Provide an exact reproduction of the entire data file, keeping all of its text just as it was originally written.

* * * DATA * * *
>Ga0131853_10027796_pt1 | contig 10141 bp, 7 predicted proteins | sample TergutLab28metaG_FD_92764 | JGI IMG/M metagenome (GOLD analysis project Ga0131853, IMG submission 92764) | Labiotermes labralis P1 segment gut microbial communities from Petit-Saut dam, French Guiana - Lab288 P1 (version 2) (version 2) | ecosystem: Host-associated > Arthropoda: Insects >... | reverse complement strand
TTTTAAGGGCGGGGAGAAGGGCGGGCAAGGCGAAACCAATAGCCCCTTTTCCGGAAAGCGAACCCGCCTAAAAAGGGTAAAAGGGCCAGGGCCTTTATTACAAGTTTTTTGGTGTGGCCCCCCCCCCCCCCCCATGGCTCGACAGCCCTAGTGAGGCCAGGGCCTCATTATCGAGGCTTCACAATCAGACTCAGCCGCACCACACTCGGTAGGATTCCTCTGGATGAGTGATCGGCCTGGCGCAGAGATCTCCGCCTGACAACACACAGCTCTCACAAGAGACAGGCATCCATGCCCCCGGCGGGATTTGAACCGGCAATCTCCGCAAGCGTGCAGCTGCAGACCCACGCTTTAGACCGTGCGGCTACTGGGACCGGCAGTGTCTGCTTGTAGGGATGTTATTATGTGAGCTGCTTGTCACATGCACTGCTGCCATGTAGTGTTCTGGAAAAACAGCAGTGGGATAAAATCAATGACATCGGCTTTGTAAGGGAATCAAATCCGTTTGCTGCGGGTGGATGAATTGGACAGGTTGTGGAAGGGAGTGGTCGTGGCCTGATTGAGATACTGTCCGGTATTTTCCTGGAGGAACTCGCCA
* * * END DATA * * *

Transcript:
>Ga0131853_10027796_pt1 | contig 10141 bp, 7 predicted proteins | sample TergutLab28metaG_FD_92764 | JGI IMG/M metagenome (GOLD analysis project Ga0131853, IMG submission 92764) | Labiotermes labralis P1 segment gut microbial communities from Petit-Saut dam, French Guiana - Lab288 P1 (version 2) (version 2) | ecosystem: Host-associated > Arthropoda: Insects >... | reverse complement strand
TTTTAAGGGCGGGGAGAAGGGCGGGCAAGGCGAAACCAATAGCCCCTTTTCCGGAAAGCGAACCCGCCTAAAAAGGGTAAAAGGGCCAGGGCCTTTATTACAAGTTTTTTGGTGTGGCCCCCCCCCCCCCCCCATGGCTCGACAGCCCTAGTGAGGCCAGGGCCTCATTATCGAGGCTTCACAATCAGACTCAGCCGCACCACACTCGGTAGGATTCCTCTGGATGAGTGATCGGCCTGGCGCAGAGATCTCCGCCTGACAACACACAGCTCTCACAAGAGACAGGCATCCATGCCCCCGGCGGGATTTGAACCGGCAATCTCCGCAAGCGTGCAGCTGCAGACCCACGCTTTAGACCGTGCGGCTACTGGGACCGGCAGTGTCTGCTTGTAGGGATGTTATTATGTGAGCTGCTTGTCACATGCACTGCTGCCATGTAGTGTTCTGGAAAAACAGCAGTGGGATAAAATCAATGACATCGGCTTTGTAAGGGAATCAAATCCGTTTGCTGCGGGTGGATGAATTGGACAGGTTGTGGAAGGGAGTGGTCGTGGCCTGATTGAGATACTGTCCGGTATTTTCCTGGAGGAACTCGCCA